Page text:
Harvey Weinstein Slams ‘Reckless Reporting’ From NYT in First Interview Since Bombshell Report

Harvey Weinstein is speaking out after the explosive New York Times story exposed his alleged history of sexual harassment over the years.

In an interview with Page Six of the New York Post, the film mogul explained that he was suing the Times because of their “inability to be honest” with him and their “reckless reporting.”

“They told me lies,” Weinstein said. “They made assumptions.”

He accused the newspaper of not “living up to the bargain” they made with him about responding appropriately to the people they had on the record in the story.

“The Times editors were so fearful they were going to be scooped by New York Magazine and they would lose the story, that they went ahead and posted the story filled with reckless reporting, and without checking all they had with me and my team,” Weinstein continued.

The Hollywood giant also believed they have a “vendetta” against him regarding a hit piece the paper published about his dustup with a charity that were allegedly owed donations from him.

“They never wrote about the documentary I did with Jay-Z about Rikers Island, they never write that I raised $50 million for amfAR, nor my work with Robin Hood – instead they focus on trying to bring me down,” he elaborated. “This is a vendetta, and the next time I see Dean Baquet [executive editor of the NYT] it will be across a courtroom.”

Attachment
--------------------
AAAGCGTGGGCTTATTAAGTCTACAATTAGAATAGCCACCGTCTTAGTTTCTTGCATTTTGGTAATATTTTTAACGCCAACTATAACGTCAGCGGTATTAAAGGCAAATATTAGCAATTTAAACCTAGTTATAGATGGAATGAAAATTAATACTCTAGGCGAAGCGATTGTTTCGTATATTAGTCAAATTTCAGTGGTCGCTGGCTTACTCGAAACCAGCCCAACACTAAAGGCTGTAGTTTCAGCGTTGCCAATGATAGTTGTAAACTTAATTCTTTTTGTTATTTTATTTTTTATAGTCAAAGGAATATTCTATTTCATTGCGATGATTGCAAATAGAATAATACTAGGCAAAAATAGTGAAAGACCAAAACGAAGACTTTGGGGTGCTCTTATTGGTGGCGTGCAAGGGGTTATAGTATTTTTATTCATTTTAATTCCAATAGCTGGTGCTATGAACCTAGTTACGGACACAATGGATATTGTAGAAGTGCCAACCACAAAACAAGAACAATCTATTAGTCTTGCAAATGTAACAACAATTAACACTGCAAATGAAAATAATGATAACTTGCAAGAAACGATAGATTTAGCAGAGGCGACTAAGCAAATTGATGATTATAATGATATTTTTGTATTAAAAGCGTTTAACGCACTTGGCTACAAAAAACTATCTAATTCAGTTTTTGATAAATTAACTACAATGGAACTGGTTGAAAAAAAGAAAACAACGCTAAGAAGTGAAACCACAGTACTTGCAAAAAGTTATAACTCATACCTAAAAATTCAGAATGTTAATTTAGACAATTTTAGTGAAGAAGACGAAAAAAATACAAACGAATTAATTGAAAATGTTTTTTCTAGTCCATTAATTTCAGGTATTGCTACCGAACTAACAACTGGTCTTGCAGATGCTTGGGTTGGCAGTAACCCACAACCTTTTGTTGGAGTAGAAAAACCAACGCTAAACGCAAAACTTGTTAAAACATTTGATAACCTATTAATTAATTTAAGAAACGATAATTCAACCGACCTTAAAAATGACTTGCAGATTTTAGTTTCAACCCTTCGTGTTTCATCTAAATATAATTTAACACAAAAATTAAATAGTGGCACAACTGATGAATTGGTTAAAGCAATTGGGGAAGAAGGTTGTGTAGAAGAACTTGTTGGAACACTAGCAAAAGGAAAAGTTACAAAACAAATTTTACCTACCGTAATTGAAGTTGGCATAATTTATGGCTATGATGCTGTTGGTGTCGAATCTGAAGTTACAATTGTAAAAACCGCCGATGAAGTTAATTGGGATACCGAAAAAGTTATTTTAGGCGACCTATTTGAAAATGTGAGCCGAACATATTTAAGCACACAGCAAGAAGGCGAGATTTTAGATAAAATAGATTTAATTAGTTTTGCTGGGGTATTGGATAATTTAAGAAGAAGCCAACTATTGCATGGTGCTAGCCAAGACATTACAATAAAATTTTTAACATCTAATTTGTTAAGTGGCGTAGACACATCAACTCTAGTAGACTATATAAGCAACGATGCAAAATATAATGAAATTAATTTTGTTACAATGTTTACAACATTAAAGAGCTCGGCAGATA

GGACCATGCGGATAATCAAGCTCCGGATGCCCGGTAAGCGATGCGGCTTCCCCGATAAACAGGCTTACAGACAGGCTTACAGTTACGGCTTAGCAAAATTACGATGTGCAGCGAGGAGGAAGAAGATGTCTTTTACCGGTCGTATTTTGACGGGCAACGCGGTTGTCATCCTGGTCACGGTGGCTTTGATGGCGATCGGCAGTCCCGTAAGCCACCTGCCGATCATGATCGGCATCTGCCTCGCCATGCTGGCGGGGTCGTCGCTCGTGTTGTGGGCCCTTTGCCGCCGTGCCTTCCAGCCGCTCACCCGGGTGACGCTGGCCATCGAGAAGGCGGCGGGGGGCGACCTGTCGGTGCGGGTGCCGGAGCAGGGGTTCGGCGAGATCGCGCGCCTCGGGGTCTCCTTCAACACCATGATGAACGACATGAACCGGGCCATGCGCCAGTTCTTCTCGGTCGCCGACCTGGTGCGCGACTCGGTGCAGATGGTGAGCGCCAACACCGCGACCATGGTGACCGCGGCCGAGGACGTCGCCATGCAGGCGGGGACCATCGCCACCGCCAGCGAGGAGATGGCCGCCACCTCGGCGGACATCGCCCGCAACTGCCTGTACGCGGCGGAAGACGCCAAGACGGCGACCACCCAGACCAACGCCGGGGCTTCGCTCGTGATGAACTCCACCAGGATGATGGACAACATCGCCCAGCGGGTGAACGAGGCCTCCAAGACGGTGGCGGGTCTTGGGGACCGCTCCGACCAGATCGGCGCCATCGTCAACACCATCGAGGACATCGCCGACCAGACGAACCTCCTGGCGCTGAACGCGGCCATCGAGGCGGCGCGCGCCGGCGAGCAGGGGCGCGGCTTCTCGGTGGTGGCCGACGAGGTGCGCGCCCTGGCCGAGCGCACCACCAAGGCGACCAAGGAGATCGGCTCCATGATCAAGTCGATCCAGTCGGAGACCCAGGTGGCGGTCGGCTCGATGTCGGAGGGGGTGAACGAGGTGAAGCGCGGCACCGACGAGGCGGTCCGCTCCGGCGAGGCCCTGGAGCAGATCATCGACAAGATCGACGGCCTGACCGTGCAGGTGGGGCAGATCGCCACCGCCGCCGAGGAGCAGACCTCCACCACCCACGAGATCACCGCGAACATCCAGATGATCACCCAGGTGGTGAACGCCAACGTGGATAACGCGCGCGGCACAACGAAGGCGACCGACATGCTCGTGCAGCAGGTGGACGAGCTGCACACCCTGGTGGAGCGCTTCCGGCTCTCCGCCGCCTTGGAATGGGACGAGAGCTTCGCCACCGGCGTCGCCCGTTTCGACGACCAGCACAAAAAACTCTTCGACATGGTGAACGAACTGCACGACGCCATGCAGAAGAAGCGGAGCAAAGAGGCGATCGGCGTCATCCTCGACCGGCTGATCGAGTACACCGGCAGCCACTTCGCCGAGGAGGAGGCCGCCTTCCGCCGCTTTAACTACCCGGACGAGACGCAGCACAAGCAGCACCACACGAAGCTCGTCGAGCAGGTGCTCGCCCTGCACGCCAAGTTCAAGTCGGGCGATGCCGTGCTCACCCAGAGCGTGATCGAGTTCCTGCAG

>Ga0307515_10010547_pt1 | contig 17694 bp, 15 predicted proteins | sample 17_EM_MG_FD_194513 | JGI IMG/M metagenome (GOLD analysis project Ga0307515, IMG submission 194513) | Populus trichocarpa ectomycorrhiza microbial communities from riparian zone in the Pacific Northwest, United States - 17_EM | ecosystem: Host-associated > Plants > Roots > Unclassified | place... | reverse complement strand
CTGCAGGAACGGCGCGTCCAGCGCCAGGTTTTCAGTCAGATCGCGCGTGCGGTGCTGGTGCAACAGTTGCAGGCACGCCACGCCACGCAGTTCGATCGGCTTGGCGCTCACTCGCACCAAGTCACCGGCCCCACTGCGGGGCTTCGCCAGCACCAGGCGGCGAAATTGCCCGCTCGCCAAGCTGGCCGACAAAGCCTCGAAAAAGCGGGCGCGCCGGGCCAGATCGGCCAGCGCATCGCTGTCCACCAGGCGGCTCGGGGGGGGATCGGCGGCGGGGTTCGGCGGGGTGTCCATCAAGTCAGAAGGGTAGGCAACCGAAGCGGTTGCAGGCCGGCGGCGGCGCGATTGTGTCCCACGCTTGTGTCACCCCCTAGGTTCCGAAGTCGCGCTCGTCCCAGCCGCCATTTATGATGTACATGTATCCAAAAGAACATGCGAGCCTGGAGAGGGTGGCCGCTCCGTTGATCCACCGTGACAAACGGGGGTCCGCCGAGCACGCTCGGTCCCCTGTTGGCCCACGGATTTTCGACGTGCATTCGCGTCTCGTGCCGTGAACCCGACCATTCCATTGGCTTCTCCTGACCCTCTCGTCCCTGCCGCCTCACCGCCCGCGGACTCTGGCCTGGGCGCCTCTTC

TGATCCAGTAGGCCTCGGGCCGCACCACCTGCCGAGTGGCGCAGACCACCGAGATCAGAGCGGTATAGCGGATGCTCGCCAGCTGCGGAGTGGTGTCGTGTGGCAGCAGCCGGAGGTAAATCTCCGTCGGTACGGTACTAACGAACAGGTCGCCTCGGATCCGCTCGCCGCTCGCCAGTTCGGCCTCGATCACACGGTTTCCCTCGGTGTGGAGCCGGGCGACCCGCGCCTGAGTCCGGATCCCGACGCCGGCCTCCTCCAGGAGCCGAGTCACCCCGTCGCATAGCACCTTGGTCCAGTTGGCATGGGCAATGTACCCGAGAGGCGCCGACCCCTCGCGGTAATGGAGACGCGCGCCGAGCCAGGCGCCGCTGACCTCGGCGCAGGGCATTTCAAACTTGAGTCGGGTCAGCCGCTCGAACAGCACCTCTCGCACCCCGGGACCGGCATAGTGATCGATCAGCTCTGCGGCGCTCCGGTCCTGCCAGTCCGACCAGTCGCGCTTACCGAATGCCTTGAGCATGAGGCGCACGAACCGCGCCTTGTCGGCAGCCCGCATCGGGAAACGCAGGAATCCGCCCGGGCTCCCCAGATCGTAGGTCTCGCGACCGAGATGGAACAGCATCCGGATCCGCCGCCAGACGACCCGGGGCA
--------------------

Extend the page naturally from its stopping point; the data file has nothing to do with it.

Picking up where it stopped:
Weinstein alleges that the entire bombshell report was based on a 2014 memo written by employee Lauren O’Connor, who accused her boss of sexual harassment but withdrew her statement two days later.

He weighed in on actress Ashley Judd, who was one of his accusers mentioned in the report.

“I know Ashley Judd is going through a tough time right now, I read her book [All That Is Bitter and Sweet], in which she talks about being the victim of sexual abuse and depression as a child,” Weinstein said. “Her life story was brutal, and I have to respect her. In a year from now I am going to reach out to her.”

Weinstein also dismissed the other accusers included in the report like actress Rose McGowan, a young assistant, and an Italian model.

“No company ever talks about settlements, and neither does the recipient,” Weinstein said, “so I don’t know how the Times came to this conclusion, but it is pure conjecture, the reporters have made assumptions.”

He also had done some self-reflection:

“I have got to change, I’ve got to grow, I’ve got to deal with my personality, I’ve got to work on my temper, I have got to dig deep. I know a lot of people would like me to go into a facility, and I may well just do that – I will go anywhere I can learn more about myself. I want to be able to look at the people I have hurt and say, ‘I am sorry, I have changed and I’ve progressed.’ I am terribly embarrassed for my company, my staff and the only person who could fix this is me. I am going to fix myself, I am going to fix how I deal with women and how I deal with my temper and power.”

A spokesperson for the NYT has said the newspaper is “confident in the accuracy” of its reporting.

“Mr. Weinstein was aware and able to respond to specific allegations in our story before publication. In fact, we published his response in full,” the spokesperson stated.

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